Data Center Outsourcing
According to recent studies, more and more companies are relying on colocation services in order to handle the capacity issues of their own data centers. Rather than building brand new facilities (which come with a significant capital price tag as well as plenty of operational costs) they are outsourcing their data center capacity needs.
The data is stark: more than one third of large companies expect that they will have at least one data center run out of capacity within the next year and a half. That means they need to boost capacity.
There are, of course, a number of ways to boost capacity:
• Build a new data center. The capital expense involved in building a new data center is often prohibitive for many organizations, to say nothing of the possibility that the organization will run out of capacity before the new data center is online.
• Consolidate and upgrade. Server virtualization and data center consolidation can buy you some time. However, most organizations have done just about all of the consolidation they can at this point. There is still the potential for upgrading cooling or power capacity, but these are bandages on a bleeding wound.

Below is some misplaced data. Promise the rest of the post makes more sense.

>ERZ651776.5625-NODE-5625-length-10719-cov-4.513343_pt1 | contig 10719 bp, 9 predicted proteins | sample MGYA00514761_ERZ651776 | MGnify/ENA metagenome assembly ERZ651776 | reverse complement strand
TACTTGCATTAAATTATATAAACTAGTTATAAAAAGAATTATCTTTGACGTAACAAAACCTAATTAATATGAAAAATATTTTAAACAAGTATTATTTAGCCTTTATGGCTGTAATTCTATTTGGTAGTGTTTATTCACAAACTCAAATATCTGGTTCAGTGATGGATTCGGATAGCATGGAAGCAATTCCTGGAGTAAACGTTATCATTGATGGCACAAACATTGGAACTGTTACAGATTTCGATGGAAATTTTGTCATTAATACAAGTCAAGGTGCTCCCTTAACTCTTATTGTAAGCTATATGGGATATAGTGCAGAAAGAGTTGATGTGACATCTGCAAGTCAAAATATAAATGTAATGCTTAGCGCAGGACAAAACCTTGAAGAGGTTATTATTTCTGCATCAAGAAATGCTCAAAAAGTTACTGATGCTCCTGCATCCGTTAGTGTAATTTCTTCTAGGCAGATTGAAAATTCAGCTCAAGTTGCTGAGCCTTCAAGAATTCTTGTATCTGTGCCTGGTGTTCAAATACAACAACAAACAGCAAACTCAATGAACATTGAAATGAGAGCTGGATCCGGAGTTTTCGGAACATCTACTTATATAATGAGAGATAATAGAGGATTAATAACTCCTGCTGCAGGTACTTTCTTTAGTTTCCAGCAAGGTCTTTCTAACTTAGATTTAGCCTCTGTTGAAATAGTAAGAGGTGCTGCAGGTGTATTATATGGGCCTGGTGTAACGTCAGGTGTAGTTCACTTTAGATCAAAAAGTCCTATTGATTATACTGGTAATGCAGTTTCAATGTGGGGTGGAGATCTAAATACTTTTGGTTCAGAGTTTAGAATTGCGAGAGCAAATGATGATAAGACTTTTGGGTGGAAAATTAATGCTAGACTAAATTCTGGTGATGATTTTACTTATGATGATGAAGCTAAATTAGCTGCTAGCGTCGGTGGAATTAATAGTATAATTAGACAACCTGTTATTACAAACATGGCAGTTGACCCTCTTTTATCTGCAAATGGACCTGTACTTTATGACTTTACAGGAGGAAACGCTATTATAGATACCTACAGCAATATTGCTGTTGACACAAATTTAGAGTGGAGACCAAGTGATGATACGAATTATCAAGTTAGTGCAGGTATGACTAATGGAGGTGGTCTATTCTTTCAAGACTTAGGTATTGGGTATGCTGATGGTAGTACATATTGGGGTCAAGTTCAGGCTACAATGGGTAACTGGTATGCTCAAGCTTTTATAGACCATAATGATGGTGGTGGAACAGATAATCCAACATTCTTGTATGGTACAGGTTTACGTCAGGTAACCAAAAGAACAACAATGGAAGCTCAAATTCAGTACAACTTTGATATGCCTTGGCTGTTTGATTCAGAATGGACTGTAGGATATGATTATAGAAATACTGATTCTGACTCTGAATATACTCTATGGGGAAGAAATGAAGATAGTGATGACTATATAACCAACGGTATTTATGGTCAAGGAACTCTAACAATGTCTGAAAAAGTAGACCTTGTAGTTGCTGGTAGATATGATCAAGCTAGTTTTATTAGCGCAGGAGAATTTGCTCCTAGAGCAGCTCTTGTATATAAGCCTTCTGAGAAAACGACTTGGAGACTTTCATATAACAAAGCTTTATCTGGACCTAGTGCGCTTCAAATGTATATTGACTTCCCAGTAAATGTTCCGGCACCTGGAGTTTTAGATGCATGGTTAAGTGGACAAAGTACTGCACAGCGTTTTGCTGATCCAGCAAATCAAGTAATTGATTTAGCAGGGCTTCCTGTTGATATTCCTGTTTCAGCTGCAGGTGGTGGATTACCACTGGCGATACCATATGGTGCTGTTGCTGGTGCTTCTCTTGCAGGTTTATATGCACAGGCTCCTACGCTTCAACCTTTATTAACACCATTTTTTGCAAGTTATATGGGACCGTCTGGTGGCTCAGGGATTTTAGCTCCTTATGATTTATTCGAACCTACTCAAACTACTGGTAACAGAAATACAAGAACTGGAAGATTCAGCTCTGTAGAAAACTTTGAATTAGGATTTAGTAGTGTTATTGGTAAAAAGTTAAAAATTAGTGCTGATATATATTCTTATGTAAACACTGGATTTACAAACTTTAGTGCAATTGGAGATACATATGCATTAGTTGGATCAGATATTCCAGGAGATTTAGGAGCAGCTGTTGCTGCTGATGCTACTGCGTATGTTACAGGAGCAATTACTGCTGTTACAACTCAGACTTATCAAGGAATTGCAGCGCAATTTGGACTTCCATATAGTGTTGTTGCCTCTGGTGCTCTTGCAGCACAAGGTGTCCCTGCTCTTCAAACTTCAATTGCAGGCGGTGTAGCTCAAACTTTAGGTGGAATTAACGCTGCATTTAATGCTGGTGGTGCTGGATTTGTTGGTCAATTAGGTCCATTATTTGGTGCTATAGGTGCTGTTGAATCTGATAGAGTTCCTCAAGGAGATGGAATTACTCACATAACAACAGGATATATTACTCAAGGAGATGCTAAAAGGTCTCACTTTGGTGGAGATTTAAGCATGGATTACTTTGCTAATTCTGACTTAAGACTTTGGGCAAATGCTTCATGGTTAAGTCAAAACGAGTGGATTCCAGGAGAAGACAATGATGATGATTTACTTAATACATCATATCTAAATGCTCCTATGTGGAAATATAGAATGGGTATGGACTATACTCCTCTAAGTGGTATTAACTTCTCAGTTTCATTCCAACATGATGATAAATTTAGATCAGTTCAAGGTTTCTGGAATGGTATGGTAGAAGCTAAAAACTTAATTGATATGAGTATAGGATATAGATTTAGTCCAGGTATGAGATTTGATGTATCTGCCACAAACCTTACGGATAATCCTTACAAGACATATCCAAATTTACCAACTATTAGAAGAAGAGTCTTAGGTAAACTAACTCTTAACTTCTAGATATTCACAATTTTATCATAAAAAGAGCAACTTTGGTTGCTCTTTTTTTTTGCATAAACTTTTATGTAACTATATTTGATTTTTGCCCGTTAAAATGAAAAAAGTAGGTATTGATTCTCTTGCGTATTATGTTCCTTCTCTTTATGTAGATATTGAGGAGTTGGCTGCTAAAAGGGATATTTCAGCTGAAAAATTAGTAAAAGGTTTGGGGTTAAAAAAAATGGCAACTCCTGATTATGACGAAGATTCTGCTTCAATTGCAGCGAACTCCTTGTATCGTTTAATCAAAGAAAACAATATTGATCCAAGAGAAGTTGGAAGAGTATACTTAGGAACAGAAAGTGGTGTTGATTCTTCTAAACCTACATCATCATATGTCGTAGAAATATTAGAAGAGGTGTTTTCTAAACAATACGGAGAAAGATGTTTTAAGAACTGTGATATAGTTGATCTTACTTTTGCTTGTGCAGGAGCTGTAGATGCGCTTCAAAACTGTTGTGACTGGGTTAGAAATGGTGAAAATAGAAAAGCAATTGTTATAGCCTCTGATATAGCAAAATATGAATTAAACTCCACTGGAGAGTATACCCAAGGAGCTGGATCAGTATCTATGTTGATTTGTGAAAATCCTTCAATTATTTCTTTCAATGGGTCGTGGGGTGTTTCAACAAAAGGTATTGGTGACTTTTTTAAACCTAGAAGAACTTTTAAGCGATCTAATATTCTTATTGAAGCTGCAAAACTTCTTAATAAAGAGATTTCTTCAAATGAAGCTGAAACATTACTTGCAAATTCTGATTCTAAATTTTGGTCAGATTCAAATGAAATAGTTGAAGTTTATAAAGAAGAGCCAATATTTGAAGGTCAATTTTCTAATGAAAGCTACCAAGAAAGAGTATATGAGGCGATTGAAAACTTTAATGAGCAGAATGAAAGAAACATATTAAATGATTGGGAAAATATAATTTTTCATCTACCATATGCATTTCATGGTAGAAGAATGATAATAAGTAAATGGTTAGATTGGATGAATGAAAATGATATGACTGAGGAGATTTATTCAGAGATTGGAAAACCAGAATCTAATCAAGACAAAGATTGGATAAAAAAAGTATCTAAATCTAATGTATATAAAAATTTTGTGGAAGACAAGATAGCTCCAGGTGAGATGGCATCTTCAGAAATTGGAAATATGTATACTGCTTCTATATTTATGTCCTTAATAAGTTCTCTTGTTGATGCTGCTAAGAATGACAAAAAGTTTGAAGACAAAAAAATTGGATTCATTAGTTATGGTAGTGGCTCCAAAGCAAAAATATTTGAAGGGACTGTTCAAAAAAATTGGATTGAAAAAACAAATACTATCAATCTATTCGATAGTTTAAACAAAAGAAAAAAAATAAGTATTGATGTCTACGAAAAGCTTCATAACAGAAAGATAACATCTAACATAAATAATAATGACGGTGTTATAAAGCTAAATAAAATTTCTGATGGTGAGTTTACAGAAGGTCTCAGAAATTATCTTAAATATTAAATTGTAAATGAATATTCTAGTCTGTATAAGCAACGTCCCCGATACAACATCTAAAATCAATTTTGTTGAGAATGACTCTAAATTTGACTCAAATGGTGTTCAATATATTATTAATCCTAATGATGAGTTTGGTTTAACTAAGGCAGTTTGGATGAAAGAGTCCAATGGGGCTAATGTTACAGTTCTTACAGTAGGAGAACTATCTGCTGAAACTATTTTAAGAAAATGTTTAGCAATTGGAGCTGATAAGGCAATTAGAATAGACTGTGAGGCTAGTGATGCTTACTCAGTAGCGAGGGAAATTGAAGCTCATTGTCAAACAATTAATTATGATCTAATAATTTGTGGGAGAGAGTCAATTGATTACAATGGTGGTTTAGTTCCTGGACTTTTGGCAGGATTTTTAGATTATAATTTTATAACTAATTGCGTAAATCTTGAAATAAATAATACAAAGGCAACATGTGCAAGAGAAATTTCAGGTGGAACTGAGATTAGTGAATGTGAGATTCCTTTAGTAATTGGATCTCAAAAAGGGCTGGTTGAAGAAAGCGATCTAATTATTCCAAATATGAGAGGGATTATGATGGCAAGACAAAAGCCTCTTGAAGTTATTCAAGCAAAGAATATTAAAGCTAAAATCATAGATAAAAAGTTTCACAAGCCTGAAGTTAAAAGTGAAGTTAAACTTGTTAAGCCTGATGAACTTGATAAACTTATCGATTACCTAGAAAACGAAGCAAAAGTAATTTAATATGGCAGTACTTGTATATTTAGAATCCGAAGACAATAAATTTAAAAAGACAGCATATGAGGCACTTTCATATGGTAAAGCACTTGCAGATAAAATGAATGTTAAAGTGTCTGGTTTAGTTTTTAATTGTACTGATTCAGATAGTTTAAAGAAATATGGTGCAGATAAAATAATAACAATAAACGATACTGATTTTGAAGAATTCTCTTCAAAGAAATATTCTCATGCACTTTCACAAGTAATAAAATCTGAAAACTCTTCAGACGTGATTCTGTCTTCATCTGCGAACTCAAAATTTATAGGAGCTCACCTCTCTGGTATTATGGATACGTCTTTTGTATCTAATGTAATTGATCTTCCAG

• Outsorce. This is the option that many companies are choosing today. It makes sense from a capital expense perspective, and outsourced resources can be brought online much quicker than the other options.
Colocation vs. Cloud
There are two primary ways that data centers are outsourcing their capacity today: colocated services and cloud solutions. About a third of companies intend to lease some colocation space, while about one in five intend to move some applications to the cloud.
Colocation gives companies a greater degree of direct control over their data center services. However, it also requires more from a capacity and systems management perspective. Cloud solutions, on the other hand, offer scalability that is often unmatched. They come, of course, at a higher price.
Ultimately, the problems of data explosion and data center sprawl aren’t going away. It’s up to data center managers to identify where the potential exists for outsourcing, and then determine what kind of outsourcing makes the most sense for their business.